A film about denial, race, family secrets and a search for identity.
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Little White Lie tells Lacey Schwartz's story of growing up in a typical upper-middle-class Jewish household in Woodstock, NY, with loving parents and a strong sense of her Jewish identity - despite the questions from those around her about how a white girl could have such dark skin. She believes her family's explanation that her looks were inherited from her dark-skinned Sicilian grandfather. But when her parents abruptly split, her gut starts to tell her something different. At eighteen, she finally confronts her mother and learns the truth: her biological father was not the man who raised her, but a black man named Rodney with whom her mother had an affair. Afraid of losing her relationship with her parents, Lacey doesn't openly acknowledge her newly discovered black identity with her white family until her biological father dies shortly before Lacey's thirtieth birthday. Following the funeral, Lacey begins a quest to reconcile the hidden pieces of her life and heal her ... Written by Anonymous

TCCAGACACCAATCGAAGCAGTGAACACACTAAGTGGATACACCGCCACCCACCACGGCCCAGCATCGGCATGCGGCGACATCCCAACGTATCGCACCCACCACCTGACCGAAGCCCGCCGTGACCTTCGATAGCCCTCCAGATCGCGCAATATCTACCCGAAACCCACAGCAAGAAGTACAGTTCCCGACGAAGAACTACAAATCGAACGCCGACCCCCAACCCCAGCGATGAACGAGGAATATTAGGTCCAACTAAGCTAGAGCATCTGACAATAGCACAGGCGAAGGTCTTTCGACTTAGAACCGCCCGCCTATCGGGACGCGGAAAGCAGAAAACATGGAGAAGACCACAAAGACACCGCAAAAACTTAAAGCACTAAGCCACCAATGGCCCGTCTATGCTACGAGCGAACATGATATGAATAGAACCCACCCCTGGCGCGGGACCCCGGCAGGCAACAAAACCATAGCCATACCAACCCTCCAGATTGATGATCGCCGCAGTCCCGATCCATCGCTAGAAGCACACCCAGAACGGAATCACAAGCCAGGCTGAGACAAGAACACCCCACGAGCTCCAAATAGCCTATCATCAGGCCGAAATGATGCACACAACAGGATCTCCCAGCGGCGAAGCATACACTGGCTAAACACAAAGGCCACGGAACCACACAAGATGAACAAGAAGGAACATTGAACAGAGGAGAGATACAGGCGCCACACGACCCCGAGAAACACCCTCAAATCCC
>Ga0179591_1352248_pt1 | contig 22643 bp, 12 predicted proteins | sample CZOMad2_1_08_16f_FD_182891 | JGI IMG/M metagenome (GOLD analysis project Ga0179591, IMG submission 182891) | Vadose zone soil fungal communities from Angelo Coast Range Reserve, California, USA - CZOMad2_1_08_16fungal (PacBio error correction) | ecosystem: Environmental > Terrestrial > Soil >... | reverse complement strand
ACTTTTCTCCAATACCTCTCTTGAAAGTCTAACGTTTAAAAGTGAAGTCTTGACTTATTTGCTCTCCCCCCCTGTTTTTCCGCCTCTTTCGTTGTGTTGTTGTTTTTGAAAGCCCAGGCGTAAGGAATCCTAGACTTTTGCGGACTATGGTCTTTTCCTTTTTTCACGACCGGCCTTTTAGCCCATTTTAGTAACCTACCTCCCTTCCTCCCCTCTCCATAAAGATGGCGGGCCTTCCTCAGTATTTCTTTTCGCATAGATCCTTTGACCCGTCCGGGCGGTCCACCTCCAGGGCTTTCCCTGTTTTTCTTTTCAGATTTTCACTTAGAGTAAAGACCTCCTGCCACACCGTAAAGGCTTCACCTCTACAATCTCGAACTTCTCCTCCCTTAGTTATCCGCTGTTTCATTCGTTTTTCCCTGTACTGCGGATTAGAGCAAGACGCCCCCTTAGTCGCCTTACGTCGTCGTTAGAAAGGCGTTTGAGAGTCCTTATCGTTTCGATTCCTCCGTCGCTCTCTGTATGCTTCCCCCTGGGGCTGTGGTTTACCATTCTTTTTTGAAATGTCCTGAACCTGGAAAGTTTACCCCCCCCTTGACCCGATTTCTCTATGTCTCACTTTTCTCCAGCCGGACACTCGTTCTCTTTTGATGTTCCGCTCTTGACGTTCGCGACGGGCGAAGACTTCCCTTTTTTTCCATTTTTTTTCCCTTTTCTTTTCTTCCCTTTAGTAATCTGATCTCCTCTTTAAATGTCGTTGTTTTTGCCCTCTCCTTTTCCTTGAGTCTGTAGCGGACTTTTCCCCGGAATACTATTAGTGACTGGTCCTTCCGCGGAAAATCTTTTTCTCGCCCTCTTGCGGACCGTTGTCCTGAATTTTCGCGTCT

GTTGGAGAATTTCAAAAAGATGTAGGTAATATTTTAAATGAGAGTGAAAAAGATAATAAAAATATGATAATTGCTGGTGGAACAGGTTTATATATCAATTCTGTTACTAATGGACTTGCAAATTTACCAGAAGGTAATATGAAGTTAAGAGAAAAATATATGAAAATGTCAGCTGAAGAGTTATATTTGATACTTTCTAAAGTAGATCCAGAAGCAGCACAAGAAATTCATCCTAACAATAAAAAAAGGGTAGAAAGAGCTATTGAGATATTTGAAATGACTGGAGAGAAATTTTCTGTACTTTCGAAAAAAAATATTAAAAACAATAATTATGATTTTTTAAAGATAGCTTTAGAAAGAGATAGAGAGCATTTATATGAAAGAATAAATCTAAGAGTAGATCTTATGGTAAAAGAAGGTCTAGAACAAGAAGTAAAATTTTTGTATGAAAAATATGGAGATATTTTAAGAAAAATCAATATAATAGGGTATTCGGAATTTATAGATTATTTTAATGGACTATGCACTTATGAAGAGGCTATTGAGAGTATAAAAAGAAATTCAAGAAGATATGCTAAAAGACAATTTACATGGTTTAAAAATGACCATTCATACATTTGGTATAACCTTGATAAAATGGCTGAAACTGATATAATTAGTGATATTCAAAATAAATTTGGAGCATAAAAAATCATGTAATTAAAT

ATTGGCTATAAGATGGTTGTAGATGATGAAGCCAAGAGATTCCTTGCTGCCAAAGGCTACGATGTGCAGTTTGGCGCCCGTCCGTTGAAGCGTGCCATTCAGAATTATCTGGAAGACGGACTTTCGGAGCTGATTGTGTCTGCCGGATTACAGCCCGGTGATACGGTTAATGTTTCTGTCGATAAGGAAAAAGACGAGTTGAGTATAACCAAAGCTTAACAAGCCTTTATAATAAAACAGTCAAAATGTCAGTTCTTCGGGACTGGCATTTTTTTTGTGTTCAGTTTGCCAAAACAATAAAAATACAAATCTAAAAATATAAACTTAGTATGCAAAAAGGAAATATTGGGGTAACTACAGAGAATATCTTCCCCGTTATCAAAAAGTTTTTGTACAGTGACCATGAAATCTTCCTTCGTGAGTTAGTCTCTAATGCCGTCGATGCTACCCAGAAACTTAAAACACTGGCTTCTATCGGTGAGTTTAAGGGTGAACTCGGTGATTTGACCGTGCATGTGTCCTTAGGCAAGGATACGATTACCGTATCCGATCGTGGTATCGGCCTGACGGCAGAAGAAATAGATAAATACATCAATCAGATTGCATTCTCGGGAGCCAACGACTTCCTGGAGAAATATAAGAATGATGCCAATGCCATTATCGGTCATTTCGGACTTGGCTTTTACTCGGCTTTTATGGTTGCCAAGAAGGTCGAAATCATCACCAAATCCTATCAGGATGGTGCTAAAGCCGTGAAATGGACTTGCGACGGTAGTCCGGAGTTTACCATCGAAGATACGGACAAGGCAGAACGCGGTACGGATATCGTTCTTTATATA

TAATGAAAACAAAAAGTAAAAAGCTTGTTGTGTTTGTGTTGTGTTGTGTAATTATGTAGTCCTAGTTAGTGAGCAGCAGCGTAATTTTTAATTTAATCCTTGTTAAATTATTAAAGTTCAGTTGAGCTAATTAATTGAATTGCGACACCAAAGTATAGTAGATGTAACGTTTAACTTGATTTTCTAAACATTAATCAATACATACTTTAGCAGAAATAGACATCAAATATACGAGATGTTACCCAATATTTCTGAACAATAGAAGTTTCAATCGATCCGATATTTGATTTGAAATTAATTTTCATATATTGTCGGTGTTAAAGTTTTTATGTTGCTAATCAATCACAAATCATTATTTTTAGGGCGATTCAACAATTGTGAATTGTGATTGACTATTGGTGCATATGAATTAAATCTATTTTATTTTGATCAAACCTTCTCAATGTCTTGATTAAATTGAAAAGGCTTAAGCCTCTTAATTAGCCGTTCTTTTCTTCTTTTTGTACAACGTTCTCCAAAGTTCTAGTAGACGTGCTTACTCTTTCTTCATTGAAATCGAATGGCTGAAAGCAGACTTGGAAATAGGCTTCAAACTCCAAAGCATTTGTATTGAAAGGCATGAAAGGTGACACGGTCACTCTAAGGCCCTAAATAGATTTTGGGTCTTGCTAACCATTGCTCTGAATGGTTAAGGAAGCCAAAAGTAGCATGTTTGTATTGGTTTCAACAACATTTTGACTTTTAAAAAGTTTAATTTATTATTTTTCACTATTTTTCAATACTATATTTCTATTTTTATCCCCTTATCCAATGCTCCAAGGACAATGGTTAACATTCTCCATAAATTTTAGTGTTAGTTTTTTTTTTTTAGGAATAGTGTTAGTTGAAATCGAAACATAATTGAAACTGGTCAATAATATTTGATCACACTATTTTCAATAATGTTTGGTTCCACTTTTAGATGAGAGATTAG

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21 November 2014 (USA)  »

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Outside the Box  »

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A Thoughtful and Meaningful Documentary
19 July 2015 | by (United States) – See all my reviews

I applaud Lacey Schwartz's intention and success in making this film, assuming I understand her intention, i.e., to bring to light the issue of lying and denial of truth within a family, as well as all the implications about race, being true to oneself, etc.

I related personally to the film on more than one level. Like both Lacey and her parents, I grew up in a New York Jewish household, so many of the cultural routines and features shown were ones I also experienced. I also have a "mixed" child; I am white and my son's father is black. Unfortunately, my son would not benefit from watching this film as he is developmentally delayed and would not grasp it.

I found myself feeling so warmly toward both Lacey and her mother and father. It is a testament to the love Lacey must have felt growing up, despite having been deceived, that she grew up to be so self-possessed, creative, and intellectually curious rather than becoming someone with anger, depression, and self-destructive behaviors which also could have happened and didn't. She seems to be as beautiful a person inside as she is outside.

And, I just love the way she ended the film, by saying she thought of changing her last name, having never particularly liked the name Schwartz, but ultimately decided to keep it because, ironically, in Yiddish, "schwartz" means "black."

I wish her, her parents, and everyone else in her family, all the best.


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